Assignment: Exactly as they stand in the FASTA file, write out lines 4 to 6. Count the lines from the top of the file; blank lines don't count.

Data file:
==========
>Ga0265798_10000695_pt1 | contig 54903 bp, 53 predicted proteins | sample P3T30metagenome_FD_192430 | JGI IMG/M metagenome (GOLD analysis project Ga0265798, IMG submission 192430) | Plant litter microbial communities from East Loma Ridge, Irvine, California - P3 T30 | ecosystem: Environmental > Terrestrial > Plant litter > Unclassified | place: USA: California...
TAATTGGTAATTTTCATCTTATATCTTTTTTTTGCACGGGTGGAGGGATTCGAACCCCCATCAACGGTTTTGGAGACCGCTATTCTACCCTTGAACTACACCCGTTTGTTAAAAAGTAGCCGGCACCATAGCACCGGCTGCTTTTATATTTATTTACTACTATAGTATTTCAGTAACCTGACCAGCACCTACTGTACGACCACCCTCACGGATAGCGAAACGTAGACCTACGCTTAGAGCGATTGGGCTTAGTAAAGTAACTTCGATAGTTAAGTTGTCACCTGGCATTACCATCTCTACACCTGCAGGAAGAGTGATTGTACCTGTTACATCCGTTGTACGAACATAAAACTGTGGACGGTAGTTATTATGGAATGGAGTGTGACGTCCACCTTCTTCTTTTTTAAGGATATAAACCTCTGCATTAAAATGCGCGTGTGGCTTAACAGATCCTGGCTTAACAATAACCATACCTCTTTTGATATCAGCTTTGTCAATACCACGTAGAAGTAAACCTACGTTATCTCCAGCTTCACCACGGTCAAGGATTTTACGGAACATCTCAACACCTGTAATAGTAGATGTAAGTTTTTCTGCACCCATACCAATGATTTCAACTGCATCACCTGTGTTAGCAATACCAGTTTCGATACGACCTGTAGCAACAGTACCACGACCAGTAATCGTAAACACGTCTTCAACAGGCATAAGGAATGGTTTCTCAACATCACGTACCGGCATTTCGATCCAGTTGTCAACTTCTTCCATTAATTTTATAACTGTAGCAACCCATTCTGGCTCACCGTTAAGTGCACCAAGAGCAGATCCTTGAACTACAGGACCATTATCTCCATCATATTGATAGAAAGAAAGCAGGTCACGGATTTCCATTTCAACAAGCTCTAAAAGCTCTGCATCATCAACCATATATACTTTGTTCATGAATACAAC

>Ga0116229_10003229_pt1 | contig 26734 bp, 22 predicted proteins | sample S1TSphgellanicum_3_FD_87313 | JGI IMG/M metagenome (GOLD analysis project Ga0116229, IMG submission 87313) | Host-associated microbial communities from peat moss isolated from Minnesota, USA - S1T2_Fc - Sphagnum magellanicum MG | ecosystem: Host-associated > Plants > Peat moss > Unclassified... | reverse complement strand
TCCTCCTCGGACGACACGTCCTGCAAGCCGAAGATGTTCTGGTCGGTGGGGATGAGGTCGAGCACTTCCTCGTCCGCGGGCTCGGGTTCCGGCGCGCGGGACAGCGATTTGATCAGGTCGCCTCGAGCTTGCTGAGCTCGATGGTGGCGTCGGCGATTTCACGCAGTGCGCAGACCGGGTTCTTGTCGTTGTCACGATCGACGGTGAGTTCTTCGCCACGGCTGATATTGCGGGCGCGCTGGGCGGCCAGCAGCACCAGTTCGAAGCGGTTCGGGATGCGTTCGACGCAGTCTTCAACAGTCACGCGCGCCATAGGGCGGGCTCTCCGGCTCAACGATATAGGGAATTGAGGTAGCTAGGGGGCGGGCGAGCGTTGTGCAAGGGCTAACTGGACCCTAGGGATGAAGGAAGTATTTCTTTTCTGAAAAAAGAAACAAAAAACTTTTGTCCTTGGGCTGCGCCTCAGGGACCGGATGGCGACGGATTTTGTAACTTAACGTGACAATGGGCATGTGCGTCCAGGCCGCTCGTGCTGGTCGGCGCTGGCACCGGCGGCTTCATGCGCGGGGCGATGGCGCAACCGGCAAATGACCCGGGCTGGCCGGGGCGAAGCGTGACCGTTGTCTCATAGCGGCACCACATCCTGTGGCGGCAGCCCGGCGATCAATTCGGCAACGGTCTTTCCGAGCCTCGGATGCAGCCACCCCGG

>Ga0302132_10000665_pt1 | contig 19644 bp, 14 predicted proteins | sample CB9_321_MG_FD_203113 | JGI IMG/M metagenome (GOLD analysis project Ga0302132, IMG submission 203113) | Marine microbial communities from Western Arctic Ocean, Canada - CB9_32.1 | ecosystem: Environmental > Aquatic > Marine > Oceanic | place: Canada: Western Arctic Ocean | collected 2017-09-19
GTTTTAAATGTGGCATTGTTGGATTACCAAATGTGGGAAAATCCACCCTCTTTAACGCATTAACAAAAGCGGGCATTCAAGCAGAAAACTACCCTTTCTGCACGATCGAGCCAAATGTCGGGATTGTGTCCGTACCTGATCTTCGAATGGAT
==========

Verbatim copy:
TCCTCCTCGGACGACACGTCCTGCAAGCCGAAGATGTTCTGGTCGGTGGGGATGAGGTCGAGCACTTCCTCGTCCGCGGGCTCGGGTTCCGGCGCGCGGGACAGCGATTTGATCAGGTCGCCTCGAGCTTGCTGAGCTCGATGGTGGCGTCGGCGATTTCACGCAGTGCGCAGACCGGGTTCTTGTCGTTGTCACGATCGACGGTGAGTTCTTCGCCACGGCTGATATTGCGGGCGCGCTGGGCGGCCAGCAGCACCAGTTCGAAGCGGTTCGGGATGCGTTCGACGCAGTCTTCAACAGTCACGCGCGCCATAGGGCGGGCTCTCCGGCTCAACGATATAGGGAATTGAGGTAGCTAGGGGGCGGGCGAGCGTTGTGCAAGGGCTAACTGGACCCTAGGGATGAAGGAAGTATTTCTTTTCTGAAAAAAGAAACAAAAAACTTTTGTCCTTGGGCTGCGCCTCAGGGACCGGATGGCGACGGATTTTGTAACTTAACGTGACAATGGGCATGTGCGTCCAGGCCGCTCGTGCTGGTCGGCGCTGGCACCGGCGGCTTCATGCGCGGGGCGATGGCGCAACCGGCAAATGACCCGGGCTGGCCGGGGCGAAGCGTGACCGTTGTCTCATAGCGGCACCACATCCTGTGGCGGCAGCCCGGCGATCAATTCGGCAACGGTCTTTCCGAGCCTCGGATGCAGCCACCCCGG

>Ga0302132_10000665_pt1 | contig 19644 bp, 14 predicted proteins | sample CB9_321_MG_FD_203113 | JGI IMG/M metagenome (GOLD analysis project Ga0302132, IMG submission 203113) | Marine microbial communities from Western Arctic Ocean, Canada - CB9_32.1 | ecosystem: Environmental > Aquatic > Marine > Oceanic | place: Canada: Western Arctic Ocean | collected 2017-09-19
GTTTTAAATGTGGCATTGTTGGATTACCAAATGTGGGAAAATCCACCCTCTTTAACGCATTAACAAAAGCGGGCATTCAAGCAGAAAACTACCCTTTCTGCACGATCGAGCCAAATGTCGGGATTGTGTCCGTACCTGATCTTCGAATGGAT